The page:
The Malayan Emergency (1948-1960) and the Algerian Revolution (1954-1962) were truly antithetical in terms of the physical and human environments. [4]  Algeria, the world’s tenth largest country, encompasses approximately 2,381,740 sq kilometers. Its rugged and expansive terrain made securing or otherwise controlling the population difficult –if not impossible.[5] The human terrain of French Algeria proved even more problematic. The one-million or so citizens of European descent (Pied Noirs) were awash in a sea of some nine-million disenfranchised indigenous Moslems.[6] As the wave of Arab nationalism swept over North Africa in the aftermath of the Second World War, the French military faced the daunting prospect of attempting to secure the loyalties and allegiance of an exploding and increasingly hostile population, while their political masters in Paris remained unwilling to either extend the benefits of French citizenship to Algerian Muslims or otherwise grant them a level of political autonomy commensurate with their growing numbers.[7] Both the physical and human terrain, therefore, compelled the French to deploy large numbers of troops. Unfortunately, this put a French face on the conflict from the very start and fueled the perception, both home and abroad, that France was engaged in a colonial war of repression in Algeria.

The environmental challenges confronting the British in Malaya paled in comparison to those of the French in Algeria. Approximately ninety-percent of the peninsula’s population resided along the western coast of Malaya in an area that encompassed less than one-fifth of the country’s total land mass. While the jungle provided cover and concealment, the combination of the peninsula’s relatively small size (329,750 sq kilometers) and British sea power forced the communist insurgents to seek sanctuary in the isolated mountainous terrain of the country’s interior.[8] The human terrain proved even more advantageous to the British cause. The ranks of the Malayan Communist Party (MCP) were filled, almost exclusively, by the peninsula’s ethnic Chinese minority. Native Malaysians generally viewed the upstart Chinese immigrants with a considerable degree of suspicion if not outright contempt.[9] In stark contrast to the French situation in Algeria, the British confronted a communist insurgency led by a relatively small percentage of the country’s ethnic minority. The Chinese insurgents, therefore, enjoyed neither social, political, nor widespread ideological support from the vast majority of the indigenous population. [10] Fortunately for the Malayan authorities, both the physical and human environments precluded the deployment of large numbers of Commonwealth troops. Instead, the British shrewdly capitalized on the unique dynamics of the local situation to confront the fledging insurgency with an adroit combination of indigenous police forces, intelligence   operations, and the judicious use of discreet Special Forces units. [11]The British, by putting a Malayan face on the struggle from the very start, certainly demonstrated an exceptional degree of political and military foresight. It was an option, however, generally unavailable to the French.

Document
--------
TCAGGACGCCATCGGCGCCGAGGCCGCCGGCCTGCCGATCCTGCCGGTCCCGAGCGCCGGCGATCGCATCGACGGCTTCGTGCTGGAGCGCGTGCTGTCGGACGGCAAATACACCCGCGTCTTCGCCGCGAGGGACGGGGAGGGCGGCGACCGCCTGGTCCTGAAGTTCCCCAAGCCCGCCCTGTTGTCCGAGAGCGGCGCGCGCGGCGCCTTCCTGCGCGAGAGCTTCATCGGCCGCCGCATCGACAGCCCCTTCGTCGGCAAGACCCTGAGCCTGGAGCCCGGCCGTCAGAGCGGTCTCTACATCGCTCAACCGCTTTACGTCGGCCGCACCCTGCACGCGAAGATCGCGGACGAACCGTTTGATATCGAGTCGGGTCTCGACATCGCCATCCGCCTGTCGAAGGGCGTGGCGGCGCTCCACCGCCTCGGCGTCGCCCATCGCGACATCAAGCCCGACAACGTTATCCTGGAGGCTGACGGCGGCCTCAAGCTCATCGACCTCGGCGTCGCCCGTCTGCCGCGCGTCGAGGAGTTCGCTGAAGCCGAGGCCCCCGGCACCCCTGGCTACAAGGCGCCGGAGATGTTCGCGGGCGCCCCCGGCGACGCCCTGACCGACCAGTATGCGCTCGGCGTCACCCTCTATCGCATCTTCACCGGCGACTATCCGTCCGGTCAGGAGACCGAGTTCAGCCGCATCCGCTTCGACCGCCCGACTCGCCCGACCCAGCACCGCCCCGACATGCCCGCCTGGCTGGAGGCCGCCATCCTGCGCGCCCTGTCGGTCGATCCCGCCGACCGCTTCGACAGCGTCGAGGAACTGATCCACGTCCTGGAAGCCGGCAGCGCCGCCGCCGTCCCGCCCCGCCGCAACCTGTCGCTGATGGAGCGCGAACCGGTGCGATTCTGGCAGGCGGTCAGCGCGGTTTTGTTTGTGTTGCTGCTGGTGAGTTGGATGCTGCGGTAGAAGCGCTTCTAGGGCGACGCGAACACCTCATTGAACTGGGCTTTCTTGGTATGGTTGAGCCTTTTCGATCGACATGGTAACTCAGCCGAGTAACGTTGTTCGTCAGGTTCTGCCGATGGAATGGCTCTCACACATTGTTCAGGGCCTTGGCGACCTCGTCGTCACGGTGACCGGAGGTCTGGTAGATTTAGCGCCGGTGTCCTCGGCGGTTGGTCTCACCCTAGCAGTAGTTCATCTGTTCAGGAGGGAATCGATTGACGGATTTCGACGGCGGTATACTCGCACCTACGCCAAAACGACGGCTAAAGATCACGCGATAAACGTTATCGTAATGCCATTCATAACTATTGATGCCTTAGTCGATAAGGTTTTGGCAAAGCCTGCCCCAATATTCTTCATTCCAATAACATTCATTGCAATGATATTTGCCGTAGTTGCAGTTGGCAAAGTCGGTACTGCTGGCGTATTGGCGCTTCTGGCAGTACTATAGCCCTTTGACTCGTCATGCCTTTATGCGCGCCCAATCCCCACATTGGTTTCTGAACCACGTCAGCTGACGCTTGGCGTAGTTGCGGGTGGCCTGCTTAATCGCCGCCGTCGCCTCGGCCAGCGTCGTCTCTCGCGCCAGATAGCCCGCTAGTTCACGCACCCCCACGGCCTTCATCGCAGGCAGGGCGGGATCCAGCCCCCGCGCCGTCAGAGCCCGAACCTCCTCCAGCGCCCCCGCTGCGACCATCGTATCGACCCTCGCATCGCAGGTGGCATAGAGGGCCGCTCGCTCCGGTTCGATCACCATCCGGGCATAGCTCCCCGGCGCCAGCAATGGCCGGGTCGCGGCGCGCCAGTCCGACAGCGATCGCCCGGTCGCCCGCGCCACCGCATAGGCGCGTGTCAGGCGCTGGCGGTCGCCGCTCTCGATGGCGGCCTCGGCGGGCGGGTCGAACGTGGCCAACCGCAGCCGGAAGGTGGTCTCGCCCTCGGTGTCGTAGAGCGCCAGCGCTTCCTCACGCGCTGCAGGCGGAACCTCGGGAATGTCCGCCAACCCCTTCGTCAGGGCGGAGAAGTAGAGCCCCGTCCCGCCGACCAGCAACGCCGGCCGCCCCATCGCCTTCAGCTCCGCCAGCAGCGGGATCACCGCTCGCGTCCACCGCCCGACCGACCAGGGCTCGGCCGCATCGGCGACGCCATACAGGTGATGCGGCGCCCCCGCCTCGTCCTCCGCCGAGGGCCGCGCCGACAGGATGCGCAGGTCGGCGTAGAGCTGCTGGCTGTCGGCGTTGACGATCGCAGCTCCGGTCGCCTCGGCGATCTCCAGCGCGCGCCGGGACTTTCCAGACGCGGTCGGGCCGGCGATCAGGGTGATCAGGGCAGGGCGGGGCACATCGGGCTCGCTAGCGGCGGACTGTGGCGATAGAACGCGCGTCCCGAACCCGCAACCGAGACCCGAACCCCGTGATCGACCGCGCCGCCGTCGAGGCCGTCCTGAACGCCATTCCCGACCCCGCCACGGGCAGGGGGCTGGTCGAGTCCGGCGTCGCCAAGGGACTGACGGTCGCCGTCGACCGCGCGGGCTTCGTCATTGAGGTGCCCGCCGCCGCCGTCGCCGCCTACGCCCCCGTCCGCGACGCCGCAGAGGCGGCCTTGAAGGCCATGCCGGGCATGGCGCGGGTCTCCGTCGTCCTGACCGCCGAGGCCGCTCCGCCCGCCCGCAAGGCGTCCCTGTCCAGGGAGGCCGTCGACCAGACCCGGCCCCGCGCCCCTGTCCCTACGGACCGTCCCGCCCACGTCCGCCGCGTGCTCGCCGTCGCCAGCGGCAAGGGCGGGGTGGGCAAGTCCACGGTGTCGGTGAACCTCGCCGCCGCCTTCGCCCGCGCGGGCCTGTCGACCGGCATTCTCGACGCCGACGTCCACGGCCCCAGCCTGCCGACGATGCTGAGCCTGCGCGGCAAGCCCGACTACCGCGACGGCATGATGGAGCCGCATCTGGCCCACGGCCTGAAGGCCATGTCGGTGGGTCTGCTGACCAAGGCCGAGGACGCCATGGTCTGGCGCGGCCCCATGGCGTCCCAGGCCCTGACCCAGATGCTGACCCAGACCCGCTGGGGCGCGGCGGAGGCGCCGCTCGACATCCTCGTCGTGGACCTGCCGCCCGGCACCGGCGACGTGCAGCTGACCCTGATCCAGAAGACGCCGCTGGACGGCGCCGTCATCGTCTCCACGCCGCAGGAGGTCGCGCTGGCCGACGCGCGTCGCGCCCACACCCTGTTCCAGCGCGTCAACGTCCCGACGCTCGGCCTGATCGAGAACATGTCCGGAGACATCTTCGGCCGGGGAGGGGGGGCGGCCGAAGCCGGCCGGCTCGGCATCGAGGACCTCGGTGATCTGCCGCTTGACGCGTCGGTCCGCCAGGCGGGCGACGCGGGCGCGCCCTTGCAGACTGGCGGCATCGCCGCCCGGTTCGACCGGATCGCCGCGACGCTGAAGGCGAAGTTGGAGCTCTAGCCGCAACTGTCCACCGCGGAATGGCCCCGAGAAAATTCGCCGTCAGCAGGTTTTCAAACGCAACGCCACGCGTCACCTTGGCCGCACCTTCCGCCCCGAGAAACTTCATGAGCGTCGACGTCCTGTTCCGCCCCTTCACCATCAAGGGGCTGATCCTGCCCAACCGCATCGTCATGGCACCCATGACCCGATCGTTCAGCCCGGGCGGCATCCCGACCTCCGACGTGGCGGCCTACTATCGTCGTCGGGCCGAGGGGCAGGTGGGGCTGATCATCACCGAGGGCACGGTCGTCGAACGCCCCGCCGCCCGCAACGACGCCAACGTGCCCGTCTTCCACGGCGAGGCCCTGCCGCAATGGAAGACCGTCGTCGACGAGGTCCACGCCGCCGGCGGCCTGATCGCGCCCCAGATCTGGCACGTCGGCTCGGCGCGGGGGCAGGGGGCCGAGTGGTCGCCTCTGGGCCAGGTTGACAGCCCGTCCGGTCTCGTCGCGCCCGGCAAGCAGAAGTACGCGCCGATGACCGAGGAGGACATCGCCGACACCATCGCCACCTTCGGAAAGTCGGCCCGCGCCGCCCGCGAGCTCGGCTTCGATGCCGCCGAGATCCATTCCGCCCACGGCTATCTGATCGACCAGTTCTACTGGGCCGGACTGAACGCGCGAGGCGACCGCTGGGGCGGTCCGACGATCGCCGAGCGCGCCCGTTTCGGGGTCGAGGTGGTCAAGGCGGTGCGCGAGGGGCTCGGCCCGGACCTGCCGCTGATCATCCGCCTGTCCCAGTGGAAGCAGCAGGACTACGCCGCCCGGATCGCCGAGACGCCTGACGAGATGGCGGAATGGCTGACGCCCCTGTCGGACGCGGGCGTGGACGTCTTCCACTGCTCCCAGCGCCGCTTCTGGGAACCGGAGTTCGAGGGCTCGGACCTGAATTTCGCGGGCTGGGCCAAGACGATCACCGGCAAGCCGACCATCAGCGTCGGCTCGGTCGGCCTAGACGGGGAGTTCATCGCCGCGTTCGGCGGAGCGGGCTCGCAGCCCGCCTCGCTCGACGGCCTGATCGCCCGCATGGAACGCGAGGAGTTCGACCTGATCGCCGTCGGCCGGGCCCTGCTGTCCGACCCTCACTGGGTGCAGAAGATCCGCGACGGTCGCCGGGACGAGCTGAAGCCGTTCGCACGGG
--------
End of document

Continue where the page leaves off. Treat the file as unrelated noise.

Organization and Unity